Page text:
Deep penetration into ordinary people's life was the feature of the tea culture of the Qing Dynasty (1644- 1911). The superb skills needed for the tea ceremony and profound spirit expressed in the tea culture were too far away from the life of ordinary people, so in the Qing period they made some adaptations. The most conspicuous one was the popularization of teahouses, where people of different social strata communicated freely with each other. As tea was welcomed by more and more people, tea things naturally became simplified, leaving the teapot and cups to play the leading role. The tea set was often called Set of Mother and Son," because it was like a mother breast-feeding her sons when tea was poured into the cups from the pot. So the affinity that tea had with people's relationships was further strengthened.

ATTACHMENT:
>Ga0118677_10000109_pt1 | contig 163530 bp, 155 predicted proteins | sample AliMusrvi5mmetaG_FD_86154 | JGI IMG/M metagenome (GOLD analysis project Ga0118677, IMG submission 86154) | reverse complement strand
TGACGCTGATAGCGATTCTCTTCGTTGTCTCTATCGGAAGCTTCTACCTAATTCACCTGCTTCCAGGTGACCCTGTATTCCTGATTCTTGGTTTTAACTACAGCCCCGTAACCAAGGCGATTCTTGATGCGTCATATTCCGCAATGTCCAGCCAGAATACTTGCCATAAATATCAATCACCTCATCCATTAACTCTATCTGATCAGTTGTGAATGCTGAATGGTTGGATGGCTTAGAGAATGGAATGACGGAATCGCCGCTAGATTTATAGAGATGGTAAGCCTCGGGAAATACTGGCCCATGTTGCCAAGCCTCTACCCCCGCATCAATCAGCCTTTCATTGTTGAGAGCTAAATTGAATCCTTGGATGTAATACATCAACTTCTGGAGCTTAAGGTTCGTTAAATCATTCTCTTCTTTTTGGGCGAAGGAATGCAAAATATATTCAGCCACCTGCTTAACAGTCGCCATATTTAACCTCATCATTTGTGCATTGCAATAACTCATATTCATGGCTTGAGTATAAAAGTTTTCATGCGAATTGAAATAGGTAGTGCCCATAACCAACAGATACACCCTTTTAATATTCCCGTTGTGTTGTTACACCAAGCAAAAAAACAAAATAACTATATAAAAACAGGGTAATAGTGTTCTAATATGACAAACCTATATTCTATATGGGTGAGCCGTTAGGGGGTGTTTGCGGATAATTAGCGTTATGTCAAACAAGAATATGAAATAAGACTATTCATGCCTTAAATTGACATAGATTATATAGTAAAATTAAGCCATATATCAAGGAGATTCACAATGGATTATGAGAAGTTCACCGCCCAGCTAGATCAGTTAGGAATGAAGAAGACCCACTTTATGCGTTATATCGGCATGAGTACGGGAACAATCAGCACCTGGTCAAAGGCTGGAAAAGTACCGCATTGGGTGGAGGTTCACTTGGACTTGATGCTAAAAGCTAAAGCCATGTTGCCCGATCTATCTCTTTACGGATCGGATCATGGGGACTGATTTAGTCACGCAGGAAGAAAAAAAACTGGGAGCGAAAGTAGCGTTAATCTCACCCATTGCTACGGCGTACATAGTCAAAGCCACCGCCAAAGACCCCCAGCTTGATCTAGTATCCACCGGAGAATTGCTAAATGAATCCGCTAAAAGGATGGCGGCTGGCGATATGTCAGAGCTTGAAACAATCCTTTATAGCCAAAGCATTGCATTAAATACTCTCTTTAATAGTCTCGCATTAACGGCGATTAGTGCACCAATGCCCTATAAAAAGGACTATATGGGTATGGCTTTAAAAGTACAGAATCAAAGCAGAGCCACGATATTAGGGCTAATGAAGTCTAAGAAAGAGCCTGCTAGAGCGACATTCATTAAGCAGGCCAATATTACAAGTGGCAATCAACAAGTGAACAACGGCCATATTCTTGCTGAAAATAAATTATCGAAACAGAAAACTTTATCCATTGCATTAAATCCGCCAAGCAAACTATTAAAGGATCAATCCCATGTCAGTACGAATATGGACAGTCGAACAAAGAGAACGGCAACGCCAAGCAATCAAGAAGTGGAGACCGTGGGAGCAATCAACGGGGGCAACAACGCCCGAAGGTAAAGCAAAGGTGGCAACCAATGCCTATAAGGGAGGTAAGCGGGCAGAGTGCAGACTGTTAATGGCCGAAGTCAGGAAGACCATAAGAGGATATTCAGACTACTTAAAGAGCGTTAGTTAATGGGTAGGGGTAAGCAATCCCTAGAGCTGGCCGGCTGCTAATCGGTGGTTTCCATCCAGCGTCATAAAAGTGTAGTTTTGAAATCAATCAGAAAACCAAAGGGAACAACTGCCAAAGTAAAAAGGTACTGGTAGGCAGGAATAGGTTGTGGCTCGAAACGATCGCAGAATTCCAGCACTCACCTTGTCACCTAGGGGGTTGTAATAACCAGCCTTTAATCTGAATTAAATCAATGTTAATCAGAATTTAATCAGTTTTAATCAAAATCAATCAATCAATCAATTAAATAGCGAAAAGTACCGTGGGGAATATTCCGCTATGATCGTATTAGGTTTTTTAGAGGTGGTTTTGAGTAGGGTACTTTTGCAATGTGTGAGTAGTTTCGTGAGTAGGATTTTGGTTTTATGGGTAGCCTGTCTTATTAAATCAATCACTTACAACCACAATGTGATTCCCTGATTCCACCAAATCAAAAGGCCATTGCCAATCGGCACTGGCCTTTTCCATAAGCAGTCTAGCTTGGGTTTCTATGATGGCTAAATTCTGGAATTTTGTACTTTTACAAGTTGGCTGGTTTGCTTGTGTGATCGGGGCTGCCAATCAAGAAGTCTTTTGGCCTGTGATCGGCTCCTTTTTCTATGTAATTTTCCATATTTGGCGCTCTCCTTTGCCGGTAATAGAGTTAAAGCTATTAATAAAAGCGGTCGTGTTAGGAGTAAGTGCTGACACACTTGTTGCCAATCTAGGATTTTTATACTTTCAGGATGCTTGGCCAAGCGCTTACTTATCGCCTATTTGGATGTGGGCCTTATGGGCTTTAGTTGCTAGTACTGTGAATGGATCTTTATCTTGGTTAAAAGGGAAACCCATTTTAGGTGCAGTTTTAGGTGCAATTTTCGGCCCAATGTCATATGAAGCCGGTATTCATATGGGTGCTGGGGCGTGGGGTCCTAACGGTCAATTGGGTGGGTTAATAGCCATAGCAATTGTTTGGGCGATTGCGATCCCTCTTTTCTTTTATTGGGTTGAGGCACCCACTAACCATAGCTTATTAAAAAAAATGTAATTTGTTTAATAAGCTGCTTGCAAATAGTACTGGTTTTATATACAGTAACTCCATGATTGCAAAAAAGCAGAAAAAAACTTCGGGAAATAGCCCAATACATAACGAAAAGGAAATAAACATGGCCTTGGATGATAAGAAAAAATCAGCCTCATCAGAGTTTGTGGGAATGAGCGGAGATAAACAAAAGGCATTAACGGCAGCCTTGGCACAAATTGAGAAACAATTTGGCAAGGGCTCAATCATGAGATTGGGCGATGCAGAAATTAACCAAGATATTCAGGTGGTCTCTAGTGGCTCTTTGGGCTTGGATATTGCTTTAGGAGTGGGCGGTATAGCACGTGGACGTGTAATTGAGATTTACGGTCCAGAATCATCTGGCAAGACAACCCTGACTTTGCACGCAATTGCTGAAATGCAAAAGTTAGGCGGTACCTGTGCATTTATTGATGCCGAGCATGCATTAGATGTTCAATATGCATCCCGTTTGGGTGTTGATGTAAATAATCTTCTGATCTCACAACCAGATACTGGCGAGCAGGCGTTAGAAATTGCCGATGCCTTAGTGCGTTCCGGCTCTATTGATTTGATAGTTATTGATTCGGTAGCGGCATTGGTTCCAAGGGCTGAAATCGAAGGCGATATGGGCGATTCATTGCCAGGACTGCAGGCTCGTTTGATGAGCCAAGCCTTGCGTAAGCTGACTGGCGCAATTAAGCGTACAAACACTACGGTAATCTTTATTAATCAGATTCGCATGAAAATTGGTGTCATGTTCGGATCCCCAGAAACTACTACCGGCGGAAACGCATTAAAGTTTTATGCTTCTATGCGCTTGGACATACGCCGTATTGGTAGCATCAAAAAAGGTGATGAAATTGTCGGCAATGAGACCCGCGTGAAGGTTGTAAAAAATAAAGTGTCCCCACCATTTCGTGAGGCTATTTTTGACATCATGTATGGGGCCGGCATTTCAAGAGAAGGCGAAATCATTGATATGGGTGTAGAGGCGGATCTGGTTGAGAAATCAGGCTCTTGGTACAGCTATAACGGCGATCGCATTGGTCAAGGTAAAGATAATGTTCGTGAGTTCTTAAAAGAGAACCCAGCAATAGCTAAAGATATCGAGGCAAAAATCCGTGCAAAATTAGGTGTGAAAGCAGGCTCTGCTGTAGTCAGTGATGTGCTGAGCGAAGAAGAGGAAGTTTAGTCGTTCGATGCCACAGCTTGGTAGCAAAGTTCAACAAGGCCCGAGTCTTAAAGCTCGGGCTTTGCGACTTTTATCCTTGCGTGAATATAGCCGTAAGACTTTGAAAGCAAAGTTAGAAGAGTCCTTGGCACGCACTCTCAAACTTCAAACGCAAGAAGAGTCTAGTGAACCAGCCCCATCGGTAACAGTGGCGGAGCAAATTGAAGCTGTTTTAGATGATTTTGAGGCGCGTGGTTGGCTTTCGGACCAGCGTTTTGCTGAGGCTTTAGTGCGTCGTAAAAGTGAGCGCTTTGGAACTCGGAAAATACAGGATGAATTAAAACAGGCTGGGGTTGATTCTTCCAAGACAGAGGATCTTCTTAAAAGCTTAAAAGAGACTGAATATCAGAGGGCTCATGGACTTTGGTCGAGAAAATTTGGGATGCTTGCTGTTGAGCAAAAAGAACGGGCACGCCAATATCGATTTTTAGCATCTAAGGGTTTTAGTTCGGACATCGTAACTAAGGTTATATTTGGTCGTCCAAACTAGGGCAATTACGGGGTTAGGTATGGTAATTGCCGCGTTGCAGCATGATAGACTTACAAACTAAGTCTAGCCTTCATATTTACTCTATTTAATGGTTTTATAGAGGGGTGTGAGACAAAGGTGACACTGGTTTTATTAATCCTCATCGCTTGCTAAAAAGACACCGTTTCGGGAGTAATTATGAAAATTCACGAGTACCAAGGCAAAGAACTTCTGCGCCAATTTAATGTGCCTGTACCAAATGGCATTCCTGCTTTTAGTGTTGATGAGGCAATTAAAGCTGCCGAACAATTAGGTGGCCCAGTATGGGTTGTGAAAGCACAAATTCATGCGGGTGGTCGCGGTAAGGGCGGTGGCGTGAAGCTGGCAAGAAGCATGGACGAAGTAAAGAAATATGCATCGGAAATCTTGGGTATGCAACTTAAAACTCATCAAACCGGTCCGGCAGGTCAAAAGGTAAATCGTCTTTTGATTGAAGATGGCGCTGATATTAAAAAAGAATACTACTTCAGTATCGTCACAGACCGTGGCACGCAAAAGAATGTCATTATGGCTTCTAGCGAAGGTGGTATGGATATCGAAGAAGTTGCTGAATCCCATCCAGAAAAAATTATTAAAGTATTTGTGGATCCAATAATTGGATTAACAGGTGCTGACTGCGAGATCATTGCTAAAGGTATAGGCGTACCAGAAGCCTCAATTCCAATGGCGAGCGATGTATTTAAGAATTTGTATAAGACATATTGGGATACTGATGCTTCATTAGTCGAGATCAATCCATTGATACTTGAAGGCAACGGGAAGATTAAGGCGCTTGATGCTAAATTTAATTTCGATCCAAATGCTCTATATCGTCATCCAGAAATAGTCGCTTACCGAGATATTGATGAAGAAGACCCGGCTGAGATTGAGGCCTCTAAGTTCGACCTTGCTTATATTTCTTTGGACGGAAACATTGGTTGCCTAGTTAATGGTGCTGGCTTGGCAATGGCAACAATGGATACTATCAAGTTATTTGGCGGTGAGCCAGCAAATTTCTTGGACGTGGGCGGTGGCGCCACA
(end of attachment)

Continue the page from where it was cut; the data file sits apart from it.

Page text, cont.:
Though the number of items needed for a set of tea things was lessened, the workmanship of them grew more excellent, especially that of the teapot More shapes were designed, and more materials, such as purple sand, copper, porcelain, gold, silver, jade and cloisonne enamel, were developed to made the pot. At the time tea export was on a large scale, and tea sets were sold abroad as incidental items. Collectors inside and outside China gradually made it a status symbol to collect Chinese teapots. Moreover, when there were foreign guests visiting China, officials got used to treating them with tea. Drinking tea, as a social custom and part of the etiquette of China, spread to other parts of the world quickly,and tea culture became a treasure of all humanity.